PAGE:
The 4 Step Cheat Sheet to Building a Career in UX

Tanisha Amarakoon
7 min readSep 30, 2021


A guide by Roshni Thawani, an Intern @IBM and Tanisha Amarakoon, Support Trainer @Thinkific, both current Master’s students at the University of Toronto’s iSchool studying User Experience (UX) Design.

Thinking about a career in UX but not sure whether it’s the right fit for you or where to start? Or perhaps you’ve started a career in UX. Do you feel unsure where to find resources to support your continuous learning in the field? Join two early UX professionals and students who have written this guide to help fellow UX enthusiasts as they ponder on their career, with some helpful resources along the way.

Step 1: Asking yourself, what is UX, and is it right for me?

Tanisha: Looking for a quick and inexpensive way to validate your interest in UX? Simple answer: YouTube! YouTube videos are a great free, and low-time commitment tool for exploring whether UX piques your interest, with topics ranging from UX design processes, tips on starting a UX project, and sneak peeks into the lives of UX researchers and designers. Here are some of my favourites:

If you like what you’re seeing and are interested in learning more, I’d encourage you to dig deep into why UX sparks your interest. Your mission statement (i.e. why you do what you do) will be a vital part of what shapes your research interests, what you enjoy doing day-to-day, and projects you may want to work on. Check out this article by User Testing, which outlines what UX means to various industry professionals, and then begin crafting your own narrative!

Roshni: So, maybe you had a chance to view some Youtube snippets; good on you for looking to pursue a career involving empathy, innovation, and technology! But what does UX mean? UX is a subset of the field of Human-Computer Interaction. The discipline focuses on keeping human users at the center of the innovation process.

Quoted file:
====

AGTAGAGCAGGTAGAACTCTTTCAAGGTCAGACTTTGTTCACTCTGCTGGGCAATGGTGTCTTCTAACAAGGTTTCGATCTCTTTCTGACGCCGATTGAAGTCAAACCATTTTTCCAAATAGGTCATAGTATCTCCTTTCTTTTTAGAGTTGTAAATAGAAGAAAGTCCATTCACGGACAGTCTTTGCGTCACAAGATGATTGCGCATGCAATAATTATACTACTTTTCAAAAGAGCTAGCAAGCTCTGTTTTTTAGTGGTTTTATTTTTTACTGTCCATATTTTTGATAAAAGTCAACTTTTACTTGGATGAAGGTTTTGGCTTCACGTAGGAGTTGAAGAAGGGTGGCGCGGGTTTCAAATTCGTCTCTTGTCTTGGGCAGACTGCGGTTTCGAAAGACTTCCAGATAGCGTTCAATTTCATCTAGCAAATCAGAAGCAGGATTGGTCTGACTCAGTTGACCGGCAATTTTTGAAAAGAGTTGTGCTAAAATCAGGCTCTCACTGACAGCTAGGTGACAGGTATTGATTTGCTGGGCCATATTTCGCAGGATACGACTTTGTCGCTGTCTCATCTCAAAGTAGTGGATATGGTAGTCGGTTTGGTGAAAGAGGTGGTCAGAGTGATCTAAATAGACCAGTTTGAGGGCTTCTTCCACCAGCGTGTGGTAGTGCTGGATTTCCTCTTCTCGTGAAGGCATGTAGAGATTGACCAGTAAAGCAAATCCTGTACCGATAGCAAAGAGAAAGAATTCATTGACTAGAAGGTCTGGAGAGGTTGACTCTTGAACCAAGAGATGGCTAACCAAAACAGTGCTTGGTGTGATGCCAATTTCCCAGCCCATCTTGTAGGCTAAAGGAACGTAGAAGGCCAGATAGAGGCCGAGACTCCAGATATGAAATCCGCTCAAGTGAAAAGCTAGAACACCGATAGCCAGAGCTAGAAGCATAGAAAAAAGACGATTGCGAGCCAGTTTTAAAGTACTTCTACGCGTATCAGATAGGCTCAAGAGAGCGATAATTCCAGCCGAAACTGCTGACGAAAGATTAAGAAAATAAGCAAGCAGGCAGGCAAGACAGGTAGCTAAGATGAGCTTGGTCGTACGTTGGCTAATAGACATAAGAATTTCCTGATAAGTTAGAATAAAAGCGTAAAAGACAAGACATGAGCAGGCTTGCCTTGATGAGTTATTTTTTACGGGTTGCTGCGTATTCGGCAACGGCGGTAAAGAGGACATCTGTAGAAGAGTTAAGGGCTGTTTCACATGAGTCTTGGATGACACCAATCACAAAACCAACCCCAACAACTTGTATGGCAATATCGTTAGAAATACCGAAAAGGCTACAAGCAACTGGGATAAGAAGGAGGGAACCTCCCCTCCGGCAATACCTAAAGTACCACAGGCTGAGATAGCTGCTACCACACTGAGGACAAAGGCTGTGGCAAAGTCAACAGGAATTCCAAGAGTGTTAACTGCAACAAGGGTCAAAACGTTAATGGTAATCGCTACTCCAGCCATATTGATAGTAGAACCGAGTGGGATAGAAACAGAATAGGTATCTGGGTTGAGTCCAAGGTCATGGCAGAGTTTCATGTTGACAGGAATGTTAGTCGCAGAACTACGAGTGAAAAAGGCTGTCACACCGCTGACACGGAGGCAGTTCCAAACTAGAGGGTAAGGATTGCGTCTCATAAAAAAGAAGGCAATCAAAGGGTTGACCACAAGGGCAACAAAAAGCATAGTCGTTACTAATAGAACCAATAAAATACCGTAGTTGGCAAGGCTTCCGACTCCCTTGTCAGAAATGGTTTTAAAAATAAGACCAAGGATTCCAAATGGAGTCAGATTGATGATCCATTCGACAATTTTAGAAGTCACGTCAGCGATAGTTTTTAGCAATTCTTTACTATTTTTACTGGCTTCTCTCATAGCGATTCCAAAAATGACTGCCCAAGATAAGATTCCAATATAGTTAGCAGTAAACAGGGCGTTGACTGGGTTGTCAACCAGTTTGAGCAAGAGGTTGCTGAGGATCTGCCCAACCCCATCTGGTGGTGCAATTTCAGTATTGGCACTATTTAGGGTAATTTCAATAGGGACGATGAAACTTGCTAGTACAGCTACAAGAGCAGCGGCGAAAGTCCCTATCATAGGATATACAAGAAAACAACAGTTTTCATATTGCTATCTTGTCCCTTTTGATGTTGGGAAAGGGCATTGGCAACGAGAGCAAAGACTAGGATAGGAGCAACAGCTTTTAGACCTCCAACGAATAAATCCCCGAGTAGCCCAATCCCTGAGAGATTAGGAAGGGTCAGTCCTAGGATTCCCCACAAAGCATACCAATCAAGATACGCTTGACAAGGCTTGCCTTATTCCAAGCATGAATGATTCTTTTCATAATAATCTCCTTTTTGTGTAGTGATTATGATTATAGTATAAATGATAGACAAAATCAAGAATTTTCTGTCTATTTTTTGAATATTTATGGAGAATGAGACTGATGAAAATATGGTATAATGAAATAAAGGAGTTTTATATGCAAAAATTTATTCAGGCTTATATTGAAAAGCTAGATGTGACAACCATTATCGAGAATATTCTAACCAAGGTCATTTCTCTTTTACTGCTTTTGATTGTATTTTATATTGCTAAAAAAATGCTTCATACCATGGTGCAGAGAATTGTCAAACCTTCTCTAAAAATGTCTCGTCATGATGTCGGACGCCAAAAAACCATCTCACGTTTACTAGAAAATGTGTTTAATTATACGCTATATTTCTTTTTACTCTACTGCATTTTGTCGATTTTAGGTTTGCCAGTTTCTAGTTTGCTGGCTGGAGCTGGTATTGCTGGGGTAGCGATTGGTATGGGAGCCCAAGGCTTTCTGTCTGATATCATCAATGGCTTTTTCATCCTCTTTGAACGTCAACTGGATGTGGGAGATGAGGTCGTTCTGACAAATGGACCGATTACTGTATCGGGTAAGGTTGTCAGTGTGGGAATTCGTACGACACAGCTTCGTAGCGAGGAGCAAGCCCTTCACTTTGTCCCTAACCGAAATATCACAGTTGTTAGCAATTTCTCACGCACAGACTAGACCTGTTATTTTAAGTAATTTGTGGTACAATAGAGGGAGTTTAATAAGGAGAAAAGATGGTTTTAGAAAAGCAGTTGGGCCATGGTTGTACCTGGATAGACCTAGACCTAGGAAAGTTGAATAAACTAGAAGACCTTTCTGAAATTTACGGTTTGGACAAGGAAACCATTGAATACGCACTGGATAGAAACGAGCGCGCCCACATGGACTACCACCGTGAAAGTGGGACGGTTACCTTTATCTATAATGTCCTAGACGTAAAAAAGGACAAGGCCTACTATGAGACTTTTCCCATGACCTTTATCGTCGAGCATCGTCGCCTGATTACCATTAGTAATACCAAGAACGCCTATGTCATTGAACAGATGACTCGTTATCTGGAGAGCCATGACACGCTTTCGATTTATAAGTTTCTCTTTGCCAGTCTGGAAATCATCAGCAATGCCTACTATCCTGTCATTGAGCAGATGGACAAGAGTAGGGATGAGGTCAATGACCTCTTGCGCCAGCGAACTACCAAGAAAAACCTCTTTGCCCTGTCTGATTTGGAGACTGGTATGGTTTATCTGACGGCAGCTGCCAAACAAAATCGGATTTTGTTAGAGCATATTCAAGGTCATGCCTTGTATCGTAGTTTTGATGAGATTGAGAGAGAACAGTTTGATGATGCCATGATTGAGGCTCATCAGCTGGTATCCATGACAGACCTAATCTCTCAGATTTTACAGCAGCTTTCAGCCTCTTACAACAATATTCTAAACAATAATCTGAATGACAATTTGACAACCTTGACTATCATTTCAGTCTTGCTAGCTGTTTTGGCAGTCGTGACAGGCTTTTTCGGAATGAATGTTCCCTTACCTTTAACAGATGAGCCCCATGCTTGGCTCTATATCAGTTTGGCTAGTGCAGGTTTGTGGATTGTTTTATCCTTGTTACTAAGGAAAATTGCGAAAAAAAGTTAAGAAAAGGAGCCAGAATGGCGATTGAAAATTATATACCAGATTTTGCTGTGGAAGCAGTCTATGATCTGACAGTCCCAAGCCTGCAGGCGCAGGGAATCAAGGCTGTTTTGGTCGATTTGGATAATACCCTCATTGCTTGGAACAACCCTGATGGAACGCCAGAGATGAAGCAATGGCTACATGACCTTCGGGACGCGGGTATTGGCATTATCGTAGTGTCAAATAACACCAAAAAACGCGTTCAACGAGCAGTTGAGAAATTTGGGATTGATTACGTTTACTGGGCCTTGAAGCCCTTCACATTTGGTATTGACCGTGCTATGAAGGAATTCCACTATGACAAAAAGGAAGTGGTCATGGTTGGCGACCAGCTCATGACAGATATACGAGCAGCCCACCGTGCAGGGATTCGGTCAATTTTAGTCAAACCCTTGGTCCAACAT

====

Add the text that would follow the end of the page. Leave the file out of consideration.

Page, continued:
The Nielsen Norman group, created by two famously known UX experts, Jacob Nielsen and Don Norman, is great to find all things UX. This website is the ultimate hub for UX research and design information, an excellent go-to guide for continuous learning.

Step 2: Saying to yourself, I want to pursue a career in UX! Where can I learn more?

Tanisha: After reviewing UX definitions and checking out Medium articles, you may want to deep dive into some more informative reads. Many folks in the UX industry have recommended The Design of Everyday Things, a holy grail many folks have suggested which succinctly summarizes usable design principles. Although it requires more attention to detail, it can be read multiple times as a resource to go back to. Each time you read it, you may gain a new perspective.

Another great book is Steve Krug’s Don’t Make Me Think; aside from the fact that it’s consistently ranked in the top 5 UX books worldwide, its whitty charm and concise nature (Krug describes it as an “airplane read” — can be completed during a short flight) makes it a perfect weekend read and reference point for user testing principles on future projects.

Roshni: Tanisha’s recommendations are an excellent choice to delve into UX deeper. Here are a couple more resources provided to me as I was early in the industry:

UX Research:

  • One book by Erika Hall, Just Enough Research (Recommended by my UX Research Manager Diana Sapanaro)
  • Couple of tools that may be helpful to familiarize yourself with for organizing research data: Mural, Enjoy HQ, Excel

UX Design:

  • The new and veteran tools of UXD are Figma, Invision, Sketch, and Adobe XD, the earlier you can learn a bit of these tools, the better! Which, by the way, are super user-friendly!

I learned about all these tools in the Masters’s program. As a researcher, I may only engage on the clickable prototype end over designing, but knowing how the tools function may give you a significant leg up in your UX journey.

Step 3: Thinking to yourself, I’m ready to dive right in and start my first UX Bootcamp, course, degree, etc. What resources can I use beforehand to prepare?

Tanisha: Once you’ve begun exploring some fundamental research and design tools, you might start searching for your first opportunity to gain experience. As you embark on your path to internships, boot camps, and degree programs, I’d recommend familiarizing yourself with your city’s tech scene to see what projects companies in your area are working on. For Toronto folks, MARS discovery district’s newsletter is perfect for receiving updates right to your inbox on the latest advancements from growing tech companies.